Classic British Steam – The Ultimate Collector’s Edition. Lately I have been reading This stunning regional guide to Britain’s railways, which includes 6 DVD’s and an illustrated Hardback book and details the complete story of steam, both past and present across England, Scotland and Wales. It features The North East, The North West, the South West, London and the South East, Wales and Scotland. It also includes footage of preserved steam from the Settle and Carlisle line, the West Somerset Railway, The Severn Valley Railway, Paignton, Bodmin and Dawlish as well as archive footage from the 1960’s.
Great Central Railway – Past Present and Future. This is Published by Railway and Heritage Railway Magazines and is the complete story of the Great Central Railway from it’s beginnings as a pre- grouping company in Victorian times, to joining the London Midland and Southern railway in 1923, till the end of Steam in 1968 and subsequently becoming a popular heritage line around Loughborough. It also features the Buckingham Railway Centre at Quainton, the Elsecar Heritage Railway and the much lamented trans-Pennines Woodland Route and Grimsby and Immingham Tramway.
Trains – The Story of the Railway Revolution by Dorling Kindersly. This book features over 350 Locomotives from steam’s earliest days in the 1800’s, when pioneers like Richard Trevithick and George Stephenson experimented with steam and developed the first passenger carrying Railway – The Stockton and Darlington, from the Rainhill Trials and led the world in Steam Train design, before exporting their invention worldwide and rapidly expanding the railways influence worldwide, inEurope, Asia and America, inspiring many world pioneers to experiment and develop railways further, including Isambard Kingdom Brunel, who came up with many innovations to improve all aspects of train travel, making it a faster, safer and more efficient method of Mass Transport and some even began using it underground.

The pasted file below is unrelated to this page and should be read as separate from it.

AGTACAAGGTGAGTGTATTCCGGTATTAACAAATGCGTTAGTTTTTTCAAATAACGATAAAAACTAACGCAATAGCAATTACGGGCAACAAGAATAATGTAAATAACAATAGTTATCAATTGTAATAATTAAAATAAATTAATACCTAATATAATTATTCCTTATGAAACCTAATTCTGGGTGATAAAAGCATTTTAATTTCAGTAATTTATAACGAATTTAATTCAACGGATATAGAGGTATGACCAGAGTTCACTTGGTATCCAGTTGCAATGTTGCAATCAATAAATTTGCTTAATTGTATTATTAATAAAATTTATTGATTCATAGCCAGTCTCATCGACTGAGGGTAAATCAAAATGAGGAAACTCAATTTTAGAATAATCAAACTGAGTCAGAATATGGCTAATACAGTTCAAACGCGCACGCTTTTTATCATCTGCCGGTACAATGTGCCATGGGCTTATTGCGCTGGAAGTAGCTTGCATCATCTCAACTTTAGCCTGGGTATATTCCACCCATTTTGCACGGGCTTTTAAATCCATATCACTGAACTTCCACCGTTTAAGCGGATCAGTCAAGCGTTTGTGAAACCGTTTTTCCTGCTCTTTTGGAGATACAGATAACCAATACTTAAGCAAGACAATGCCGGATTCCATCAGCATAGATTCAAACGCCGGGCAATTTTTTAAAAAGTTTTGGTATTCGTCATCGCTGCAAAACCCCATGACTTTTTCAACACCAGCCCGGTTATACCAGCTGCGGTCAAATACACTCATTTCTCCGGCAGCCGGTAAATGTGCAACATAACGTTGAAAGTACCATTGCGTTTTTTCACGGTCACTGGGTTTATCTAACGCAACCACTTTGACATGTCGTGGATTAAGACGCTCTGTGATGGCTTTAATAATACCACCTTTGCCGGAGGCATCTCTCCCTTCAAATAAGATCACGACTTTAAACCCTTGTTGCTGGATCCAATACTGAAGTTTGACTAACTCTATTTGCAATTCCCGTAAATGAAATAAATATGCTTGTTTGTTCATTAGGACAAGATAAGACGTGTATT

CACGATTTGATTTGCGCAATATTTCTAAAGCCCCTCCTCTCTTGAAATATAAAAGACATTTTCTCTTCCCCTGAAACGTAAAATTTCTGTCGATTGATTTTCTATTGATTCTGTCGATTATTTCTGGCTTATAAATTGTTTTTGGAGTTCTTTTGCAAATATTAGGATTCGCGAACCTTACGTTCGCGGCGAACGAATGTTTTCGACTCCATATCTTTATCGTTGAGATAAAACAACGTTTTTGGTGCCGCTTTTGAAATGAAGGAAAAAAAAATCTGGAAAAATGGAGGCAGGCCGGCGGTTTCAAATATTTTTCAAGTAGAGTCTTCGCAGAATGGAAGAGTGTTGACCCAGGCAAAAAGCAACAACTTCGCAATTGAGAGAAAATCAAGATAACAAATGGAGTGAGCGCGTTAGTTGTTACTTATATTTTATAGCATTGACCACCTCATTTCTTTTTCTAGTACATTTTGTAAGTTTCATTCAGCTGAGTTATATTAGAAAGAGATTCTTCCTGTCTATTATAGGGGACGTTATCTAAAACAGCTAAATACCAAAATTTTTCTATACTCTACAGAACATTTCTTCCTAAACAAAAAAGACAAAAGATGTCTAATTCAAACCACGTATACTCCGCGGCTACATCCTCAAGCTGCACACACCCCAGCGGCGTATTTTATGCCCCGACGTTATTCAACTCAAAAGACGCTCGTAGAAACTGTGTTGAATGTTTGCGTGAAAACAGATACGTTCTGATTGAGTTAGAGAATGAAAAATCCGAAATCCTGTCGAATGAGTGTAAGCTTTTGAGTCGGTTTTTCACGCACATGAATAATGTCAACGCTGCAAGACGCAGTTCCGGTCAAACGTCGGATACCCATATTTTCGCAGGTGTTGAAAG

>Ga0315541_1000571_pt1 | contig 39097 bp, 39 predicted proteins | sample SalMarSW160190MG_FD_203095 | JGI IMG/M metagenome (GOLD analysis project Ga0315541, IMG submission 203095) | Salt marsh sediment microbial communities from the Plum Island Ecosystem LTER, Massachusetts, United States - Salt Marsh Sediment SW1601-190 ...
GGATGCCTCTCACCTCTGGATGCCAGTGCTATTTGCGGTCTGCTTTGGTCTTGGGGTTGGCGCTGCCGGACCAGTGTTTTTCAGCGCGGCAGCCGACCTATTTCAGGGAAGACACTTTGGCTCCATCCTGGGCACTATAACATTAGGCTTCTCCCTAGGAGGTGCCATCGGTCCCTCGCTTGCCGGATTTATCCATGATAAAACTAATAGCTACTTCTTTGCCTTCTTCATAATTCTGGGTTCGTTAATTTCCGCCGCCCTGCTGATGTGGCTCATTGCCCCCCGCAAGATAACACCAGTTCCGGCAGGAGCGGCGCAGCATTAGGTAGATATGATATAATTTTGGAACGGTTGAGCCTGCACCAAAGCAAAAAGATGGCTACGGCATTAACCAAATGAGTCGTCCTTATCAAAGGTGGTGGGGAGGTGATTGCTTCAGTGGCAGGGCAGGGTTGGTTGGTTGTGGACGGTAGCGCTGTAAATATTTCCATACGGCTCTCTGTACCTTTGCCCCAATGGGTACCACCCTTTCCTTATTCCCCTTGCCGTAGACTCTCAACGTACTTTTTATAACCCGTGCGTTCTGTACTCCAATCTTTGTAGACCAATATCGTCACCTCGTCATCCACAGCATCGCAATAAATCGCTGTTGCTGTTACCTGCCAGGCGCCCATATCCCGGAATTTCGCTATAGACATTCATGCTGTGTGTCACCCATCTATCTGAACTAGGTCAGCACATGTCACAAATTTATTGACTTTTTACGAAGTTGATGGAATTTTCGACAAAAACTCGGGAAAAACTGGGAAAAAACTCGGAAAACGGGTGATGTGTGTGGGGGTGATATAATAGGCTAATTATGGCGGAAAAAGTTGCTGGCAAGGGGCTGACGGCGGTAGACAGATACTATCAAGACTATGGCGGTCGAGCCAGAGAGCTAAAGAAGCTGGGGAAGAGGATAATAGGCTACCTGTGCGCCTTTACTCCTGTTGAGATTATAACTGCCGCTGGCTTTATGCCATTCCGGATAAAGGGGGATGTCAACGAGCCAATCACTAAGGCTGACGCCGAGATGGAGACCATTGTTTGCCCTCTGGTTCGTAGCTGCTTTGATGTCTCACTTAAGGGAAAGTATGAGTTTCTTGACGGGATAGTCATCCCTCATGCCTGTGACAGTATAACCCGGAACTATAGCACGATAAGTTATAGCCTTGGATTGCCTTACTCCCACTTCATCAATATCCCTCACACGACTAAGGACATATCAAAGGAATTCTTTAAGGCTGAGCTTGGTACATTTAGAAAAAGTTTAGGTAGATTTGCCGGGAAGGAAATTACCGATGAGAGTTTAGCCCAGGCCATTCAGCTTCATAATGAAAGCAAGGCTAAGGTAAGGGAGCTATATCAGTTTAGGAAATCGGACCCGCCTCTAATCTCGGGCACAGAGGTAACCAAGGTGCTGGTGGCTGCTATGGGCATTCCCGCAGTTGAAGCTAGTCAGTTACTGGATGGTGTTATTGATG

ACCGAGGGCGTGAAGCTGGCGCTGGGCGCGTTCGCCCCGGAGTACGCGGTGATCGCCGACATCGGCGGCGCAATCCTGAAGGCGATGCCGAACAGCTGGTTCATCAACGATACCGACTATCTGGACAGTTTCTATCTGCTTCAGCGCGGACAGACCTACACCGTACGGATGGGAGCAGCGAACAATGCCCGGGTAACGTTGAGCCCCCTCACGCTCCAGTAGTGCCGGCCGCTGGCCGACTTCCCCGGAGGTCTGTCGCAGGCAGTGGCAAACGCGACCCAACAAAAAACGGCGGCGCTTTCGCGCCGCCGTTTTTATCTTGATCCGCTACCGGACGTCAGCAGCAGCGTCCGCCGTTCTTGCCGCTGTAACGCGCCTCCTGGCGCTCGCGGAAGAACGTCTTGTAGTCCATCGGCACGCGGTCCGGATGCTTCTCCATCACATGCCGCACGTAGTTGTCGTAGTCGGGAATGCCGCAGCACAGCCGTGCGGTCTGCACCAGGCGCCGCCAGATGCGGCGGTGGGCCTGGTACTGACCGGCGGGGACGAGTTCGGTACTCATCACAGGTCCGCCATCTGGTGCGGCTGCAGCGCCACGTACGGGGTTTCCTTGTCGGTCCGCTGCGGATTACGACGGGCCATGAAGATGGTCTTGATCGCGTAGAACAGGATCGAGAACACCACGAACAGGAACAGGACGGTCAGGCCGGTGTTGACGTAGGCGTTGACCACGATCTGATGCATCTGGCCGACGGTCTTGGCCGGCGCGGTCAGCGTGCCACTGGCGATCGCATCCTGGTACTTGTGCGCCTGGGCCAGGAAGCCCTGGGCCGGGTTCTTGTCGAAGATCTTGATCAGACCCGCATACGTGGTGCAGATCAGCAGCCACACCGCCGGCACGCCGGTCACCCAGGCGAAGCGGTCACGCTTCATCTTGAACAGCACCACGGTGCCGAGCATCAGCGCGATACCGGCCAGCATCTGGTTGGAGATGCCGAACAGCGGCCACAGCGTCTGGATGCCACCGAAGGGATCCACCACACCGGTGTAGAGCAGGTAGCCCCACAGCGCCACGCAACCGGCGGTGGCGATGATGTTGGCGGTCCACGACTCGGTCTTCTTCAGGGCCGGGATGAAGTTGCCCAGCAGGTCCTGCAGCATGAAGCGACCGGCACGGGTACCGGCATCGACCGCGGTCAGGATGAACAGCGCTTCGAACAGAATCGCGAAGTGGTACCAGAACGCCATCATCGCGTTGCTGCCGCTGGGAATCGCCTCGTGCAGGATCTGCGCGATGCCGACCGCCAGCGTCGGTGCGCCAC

The book also looks at some of the incredible feats of engineering undertaken during this age including trans continental railways, stretching thousands of miles, tunnels, bridges, cuttings and viaducts which were constructed to enable trains to run more directly as well as the infrastructure that grew up around locomotives, like the grandiose architecture used at stations, hotels, signal boxes and engine sheds. The glamourous side of passenger train travel during the 1930’s is mentioned, an age of speed and style when rail companies went to extraordinary measures to provide the fastest most luxurious locomotives.
The book also examines the important role played by railways in times of war And looks at The important role trains play in moving large amounts of freight and goods during war-time and in peace time, and shows how technological advances over the years led away from steam, in preference of diesel and electricity as more desirable forms of motive power. THe development of high speed mass transit like the Intercity 125, Advanced Passenger Train, Shinkansen bullet Trains, SNCF TGV and Eurostar are also mentioned as are Trans-continental railways like AMTRAK, for long distances as well as urban diesels, elevated railways, trams and electric railways. The future of railways is also examined and how modern innovations are helping to shape today’s and future railways.